Pivot grids

In general terms, a pivot grid is a data summarization tool used in Method Report Designer to automatically sort, count totals, or give the average of the data stored in one table or spreadsheet, then show the summarized or grouped data in a second table (called a "pivot table").  The best way to think about this in layman’s terms is this: a pivot grid in Report Designer works the same way a spreadsheet works in programs like Excel in that you can plug in parameters and data and all the calculations are done for you.  This can be extremely helpful when you are trying to graphically show a large volume of complicated numbers and you don’t have the time to tally up the numbers by hand.  There are a lot of complicated things you can do with this tool in Report Designer, so instead of bogging you down with a lot of technical information, we’re going to walk through building and customizing a basic pivot grid in a way that most Method users would find useful.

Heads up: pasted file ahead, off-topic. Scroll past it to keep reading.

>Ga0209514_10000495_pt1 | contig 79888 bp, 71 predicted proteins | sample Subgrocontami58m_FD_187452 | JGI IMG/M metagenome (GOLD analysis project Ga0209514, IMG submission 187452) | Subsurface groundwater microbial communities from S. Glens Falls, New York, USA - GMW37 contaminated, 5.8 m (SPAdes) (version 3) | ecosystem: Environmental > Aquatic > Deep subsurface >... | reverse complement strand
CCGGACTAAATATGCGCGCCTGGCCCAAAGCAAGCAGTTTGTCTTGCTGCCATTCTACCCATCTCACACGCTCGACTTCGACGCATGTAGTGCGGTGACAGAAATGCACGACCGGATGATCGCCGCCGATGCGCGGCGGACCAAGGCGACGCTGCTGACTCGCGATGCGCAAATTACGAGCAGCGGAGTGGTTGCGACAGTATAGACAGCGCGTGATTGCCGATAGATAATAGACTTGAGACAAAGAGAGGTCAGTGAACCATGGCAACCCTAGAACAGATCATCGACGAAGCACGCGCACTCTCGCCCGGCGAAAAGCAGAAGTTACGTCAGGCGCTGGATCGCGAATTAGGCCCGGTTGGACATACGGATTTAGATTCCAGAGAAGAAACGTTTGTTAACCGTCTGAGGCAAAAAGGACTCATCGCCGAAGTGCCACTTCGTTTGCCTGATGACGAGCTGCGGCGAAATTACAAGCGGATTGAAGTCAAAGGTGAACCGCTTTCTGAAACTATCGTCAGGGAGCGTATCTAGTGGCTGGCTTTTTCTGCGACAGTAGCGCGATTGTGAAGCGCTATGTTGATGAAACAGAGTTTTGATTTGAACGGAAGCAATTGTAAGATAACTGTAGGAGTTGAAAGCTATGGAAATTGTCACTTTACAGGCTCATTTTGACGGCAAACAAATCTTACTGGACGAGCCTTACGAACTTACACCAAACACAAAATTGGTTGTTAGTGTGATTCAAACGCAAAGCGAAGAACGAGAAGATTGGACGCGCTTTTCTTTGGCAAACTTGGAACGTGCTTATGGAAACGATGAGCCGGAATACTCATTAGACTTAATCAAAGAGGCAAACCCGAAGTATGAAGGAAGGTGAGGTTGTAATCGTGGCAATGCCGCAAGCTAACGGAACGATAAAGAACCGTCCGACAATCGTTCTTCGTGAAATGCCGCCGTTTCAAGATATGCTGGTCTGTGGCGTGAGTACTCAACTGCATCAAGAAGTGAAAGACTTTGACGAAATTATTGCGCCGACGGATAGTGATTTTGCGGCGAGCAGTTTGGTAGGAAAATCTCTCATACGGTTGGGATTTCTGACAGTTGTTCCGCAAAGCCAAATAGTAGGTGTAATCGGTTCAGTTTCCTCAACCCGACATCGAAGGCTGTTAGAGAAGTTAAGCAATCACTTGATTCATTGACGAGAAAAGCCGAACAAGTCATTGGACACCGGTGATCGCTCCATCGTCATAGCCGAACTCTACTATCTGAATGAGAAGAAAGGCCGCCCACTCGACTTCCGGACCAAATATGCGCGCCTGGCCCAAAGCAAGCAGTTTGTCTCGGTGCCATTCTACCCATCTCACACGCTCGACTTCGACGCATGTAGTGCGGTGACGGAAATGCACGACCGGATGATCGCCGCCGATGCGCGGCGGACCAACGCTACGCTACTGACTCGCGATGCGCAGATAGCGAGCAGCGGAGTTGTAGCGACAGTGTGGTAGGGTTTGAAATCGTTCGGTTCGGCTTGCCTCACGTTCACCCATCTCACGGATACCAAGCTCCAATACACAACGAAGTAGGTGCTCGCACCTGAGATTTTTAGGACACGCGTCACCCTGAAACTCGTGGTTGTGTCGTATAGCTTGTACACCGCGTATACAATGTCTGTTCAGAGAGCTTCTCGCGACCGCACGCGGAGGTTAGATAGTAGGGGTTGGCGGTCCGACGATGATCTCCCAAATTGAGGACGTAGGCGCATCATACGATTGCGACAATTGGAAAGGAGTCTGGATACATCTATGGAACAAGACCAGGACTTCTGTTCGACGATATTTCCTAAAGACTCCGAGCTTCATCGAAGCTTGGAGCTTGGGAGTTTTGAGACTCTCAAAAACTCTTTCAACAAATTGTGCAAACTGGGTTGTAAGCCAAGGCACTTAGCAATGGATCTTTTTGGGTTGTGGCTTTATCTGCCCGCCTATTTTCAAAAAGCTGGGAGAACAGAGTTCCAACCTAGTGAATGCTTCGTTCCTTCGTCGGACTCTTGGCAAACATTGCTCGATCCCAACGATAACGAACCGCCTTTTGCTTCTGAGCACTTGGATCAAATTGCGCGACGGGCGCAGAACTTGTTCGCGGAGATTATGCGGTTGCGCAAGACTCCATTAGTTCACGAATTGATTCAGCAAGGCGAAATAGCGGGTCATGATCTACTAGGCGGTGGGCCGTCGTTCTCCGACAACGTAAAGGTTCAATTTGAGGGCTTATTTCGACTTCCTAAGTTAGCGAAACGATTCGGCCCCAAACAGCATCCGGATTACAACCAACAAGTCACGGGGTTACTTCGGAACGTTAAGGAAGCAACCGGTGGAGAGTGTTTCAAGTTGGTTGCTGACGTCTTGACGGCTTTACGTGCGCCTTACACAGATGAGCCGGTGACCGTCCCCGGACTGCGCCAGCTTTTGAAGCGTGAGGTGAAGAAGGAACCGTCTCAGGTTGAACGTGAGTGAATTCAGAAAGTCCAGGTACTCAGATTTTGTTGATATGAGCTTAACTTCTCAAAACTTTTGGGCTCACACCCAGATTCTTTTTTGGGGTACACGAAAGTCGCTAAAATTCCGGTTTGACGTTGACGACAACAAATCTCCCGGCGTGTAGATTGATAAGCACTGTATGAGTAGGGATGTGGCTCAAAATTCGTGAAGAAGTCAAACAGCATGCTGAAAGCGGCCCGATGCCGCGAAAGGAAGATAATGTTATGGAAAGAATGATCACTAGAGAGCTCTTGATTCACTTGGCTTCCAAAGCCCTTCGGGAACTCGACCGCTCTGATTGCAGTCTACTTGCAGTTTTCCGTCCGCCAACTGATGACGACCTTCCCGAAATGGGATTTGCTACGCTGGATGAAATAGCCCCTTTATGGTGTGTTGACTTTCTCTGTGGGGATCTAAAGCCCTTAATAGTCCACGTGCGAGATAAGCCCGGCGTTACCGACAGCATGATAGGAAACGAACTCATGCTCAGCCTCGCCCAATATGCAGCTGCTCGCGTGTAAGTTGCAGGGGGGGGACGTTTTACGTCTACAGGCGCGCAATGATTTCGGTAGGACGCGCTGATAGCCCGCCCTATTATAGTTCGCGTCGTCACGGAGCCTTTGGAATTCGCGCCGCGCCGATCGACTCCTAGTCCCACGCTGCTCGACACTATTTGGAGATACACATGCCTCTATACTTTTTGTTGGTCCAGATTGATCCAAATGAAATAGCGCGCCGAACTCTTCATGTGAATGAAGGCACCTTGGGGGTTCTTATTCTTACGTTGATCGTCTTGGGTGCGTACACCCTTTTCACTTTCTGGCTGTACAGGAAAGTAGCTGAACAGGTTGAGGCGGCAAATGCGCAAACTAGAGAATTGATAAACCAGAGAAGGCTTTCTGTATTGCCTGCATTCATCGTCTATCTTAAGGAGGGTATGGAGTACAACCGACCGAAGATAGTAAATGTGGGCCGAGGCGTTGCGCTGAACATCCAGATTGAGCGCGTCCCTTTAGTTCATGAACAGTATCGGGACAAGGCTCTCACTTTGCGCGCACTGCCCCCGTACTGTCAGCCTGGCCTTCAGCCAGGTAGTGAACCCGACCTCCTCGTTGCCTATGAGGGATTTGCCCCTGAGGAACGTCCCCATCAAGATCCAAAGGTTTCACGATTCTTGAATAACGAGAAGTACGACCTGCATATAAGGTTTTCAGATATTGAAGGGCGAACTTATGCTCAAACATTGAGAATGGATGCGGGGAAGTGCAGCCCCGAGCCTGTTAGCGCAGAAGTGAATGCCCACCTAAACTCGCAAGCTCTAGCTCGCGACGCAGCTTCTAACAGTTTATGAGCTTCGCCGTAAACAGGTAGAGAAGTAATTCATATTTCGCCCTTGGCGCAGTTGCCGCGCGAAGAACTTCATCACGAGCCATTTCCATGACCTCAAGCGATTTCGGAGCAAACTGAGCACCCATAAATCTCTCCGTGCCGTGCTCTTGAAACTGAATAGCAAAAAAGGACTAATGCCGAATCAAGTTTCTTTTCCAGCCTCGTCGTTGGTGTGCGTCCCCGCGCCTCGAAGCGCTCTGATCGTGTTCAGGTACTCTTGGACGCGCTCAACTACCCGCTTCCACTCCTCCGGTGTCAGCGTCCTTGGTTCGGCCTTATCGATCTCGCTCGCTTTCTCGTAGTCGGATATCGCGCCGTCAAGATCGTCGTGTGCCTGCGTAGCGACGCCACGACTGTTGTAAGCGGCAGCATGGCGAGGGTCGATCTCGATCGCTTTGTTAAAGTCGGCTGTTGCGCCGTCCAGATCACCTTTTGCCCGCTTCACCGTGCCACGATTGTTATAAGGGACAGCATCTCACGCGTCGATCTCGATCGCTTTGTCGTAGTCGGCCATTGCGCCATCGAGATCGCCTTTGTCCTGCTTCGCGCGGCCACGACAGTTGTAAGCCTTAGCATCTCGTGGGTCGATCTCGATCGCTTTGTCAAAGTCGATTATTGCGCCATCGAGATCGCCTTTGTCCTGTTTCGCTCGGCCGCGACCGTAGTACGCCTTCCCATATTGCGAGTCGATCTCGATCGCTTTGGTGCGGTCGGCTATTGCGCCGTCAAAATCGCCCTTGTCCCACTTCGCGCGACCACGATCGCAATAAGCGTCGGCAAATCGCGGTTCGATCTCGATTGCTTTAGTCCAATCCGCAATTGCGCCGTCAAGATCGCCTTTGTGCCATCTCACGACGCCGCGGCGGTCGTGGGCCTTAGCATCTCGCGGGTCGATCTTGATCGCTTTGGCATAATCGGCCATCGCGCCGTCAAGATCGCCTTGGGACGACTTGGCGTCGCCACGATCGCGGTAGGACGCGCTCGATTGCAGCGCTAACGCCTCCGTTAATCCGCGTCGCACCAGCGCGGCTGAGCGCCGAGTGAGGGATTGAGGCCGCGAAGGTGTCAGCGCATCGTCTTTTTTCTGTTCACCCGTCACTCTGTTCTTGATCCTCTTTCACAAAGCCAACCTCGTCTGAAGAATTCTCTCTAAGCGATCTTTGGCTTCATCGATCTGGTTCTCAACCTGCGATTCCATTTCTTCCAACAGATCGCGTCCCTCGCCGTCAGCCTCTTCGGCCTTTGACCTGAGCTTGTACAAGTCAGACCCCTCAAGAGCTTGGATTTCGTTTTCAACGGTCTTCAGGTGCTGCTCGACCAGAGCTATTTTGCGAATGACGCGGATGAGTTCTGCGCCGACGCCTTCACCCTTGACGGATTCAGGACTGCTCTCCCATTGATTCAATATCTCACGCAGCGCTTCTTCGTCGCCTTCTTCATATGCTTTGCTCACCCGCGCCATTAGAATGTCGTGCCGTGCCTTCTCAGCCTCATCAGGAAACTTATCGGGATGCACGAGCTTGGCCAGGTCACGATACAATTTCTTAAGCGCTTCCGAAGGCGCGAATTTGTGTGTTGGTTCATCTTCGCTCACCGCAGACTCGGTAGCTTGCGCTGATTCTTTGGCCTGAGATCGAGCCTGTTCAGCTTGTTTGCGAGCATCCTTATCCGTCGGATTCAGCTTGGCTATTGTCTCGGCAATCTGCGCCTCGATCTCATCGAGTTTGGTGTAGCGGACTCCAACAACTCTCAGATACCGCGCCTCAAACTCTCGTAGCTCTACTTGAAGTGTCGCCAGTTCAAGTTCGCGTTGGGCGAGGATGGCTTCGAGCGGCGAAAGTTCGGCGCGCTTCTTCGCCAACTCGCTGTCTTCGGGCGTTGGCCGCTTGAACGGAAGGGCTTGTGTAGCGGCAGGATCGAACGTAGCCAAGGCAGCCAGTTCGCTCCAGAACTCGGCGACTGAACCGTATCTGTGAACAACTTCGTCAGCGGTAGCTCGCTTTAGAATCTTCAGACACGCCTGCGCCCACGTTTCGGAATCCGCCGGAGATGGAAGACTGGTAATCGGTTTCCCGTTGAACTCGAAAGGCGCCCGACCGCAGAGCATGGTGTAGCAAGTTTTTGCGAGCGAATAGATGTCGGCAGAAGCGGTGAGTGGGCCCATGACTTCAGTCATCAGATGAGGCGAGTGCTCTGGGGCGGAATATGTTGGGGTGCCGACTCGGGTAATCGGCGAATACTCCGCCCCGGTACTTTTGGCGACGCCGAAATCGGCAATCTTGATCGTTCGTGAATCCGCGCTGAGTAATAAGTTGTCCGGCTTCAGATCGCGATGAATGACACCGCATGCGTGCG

Video tutorials

How to create a pivot grid

Pivot grids rely on three separate elements in order to function:

  • Data: this is the information you wish to display.
  • Columns and rows: these two criteria are used to determine how the data is displayed.  

For our example, we will be building a pivot grid displaying the balance amounts of invoices by customer per month, as well as the grand totals of those balances, per customer and per month.  To give you a better idea of what this might look like, here’s a visual from Errol’s example video:

  1. To begin, create a basic report with a report header using the master table Invoice (please see our documentation on Creating a new report to learn how to do that if you haven’t already).
  2. Click and drag a Pivot Grid from the left-hand toolbox into your Report Header band.  Note: do not put your pivot grid in the detail band.